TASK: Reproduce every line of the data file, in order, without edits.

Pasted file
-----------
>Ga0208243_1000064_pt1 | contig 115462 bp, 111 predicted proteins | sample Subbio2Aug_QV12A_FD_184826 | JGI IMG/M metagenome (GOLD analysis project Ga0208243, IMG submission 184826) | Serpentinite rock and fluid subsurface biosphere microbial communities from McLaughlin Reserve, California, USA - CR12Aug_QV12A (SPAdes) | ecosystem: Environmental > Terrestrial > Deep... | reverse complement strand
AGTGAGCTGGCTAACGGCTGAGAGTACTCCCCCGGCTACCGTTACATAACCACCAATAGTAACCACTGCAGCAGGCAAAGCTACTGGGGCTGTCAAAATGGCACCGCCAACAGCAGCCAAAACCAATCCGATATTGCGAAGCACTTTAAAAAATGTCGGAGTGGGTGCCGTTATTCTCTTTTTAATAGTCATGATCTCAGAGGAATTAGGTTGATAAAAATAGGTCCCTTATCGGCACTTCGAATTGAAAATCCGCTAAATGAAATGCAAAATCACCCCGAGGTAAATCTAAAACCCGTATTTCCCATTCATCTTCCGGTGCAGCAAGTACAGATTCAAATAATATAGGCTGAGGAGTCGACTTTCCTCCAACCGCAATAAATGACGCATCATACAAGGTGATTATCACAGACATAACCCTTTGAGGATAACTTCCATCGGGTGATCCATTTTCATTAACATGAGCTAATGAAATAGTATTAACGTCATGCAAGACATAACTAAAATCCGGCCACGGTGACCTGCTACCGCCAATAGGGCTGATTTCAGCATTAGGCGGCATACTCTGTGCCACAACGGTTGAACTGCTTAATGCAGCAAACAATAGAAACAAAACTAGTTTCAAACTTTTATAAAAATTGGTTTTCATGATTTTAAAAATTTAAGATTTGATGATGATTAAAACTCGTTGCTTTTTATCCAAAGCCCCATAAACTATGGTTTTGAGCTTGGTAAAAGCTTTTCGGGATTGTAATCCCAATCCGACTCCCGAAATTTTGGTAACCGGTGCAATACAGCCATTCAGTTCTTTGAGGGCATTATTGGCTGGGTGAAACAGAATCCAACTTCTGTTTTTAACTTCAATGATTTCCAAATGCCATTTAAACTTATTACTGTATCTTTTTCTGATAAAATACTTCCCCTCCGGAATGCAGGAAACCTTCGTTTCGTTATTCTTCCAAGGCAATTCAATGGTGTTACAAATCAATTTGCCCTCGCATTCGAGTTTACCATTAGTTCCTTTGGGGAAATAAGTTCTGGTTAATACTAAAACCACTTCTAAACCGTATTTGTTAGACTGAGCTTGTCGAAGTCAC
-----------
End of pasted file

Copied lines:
>Ga0208243_1000064_pt1 | contig 115462 bp, 111 predicted proteins | sample Subbio2Aug_QV12A_FD_184826 | JGI IMG/M metagenome (GOLD analysis project Ga0208243, IMG submission 184826) | Serpentinite rock and fluid subsurface biosphere microbial communities from McLaughlin Reserve, California, USA - CR12Aug_QV12A (SPAdes) | ecosystem: Environmental > Terrestrial > Deep... | reverse complement strand
AGTGAGCTGGCTAACGGCTGAGAGTACTCCCCCGGCTACCGTTACATAACCACCAATAGTAACCACTGCAGCAGGCAAAGCTACTGGGGCTGTCAAAATGGCACCGCCAACAGCAGCCAAAACCAATCCGATATTGCGAAGCACTTTAAAAAATGTCGGAGTGGGTGCCGTTATTCTCTTTTTAATAGTCATGATCTCAGAGGAATTAGGTTGATAAAAATAGGTCCCTTATCGGCACTTCGAATTGAAAATCCGCTAAATGAAATGCAAAATCACCCCGAGGTAAATCTAAAACCCGTATTTCCCATTCATCTTCCGGTGCAGCAAGTACAGATTCAAATAATATAGGCTGAGGAGTCGACTTTCCTCCAACCGCAATAAATGACGCATCATACAAGGTGATTATCACAGACATAACCCTTTGAGGATAACTTCCATCGGGTGATCCATTTTCATTAACATGAGCTAATGAAATAGTATTAACGTCATGCAAGACATAACTAAAATCCGGCCACGGTGACCTGCTACCGCCAATAGGGCTGATTTCAGCATTAGGCGGCATACTCTGTGCCACAACGGTTGAACTGCTTAATGCAGCAAACAATAGAAACAAAACTAGTTTCAAACTTTTATAAAAATTGGTTTTCATGATTTTAAAAATTTAAGATTTGATGATGATTAAAACTCGTTGCTTTTTATCCAAAGCCCCATAAACTATGGTTTTGAGCTTGGTAAAAGCTTTTCGGGATTGTAATCCCAATCCGACTCCCGAAATTTTGGTAACCGGTGCAATACAGCCATTCAGTTCTTTGAGGGCATTATTGGCTGGGTGAAACAGAATCCAACTTCTGTTTTTAACTTCAATGATTTCCAAATGCCATTTAAACTTATTACTGTATCTTTTTCTGATAAAATACTTCCCCTCCGGAATGCAGGAAACCTTCGTTTCGTTATTCTTCCAAGGCAATTCAATGGTGTTACAAATCAATTTGCCCTCGCATTCGAGTTTACCATTAGTTCCTTTGGGGAAATAAGTTCTGGTTAATACTAAAACCACTTCTAAACCGTATTTGTTAGACTGAGCTTGTCGAAGTCAC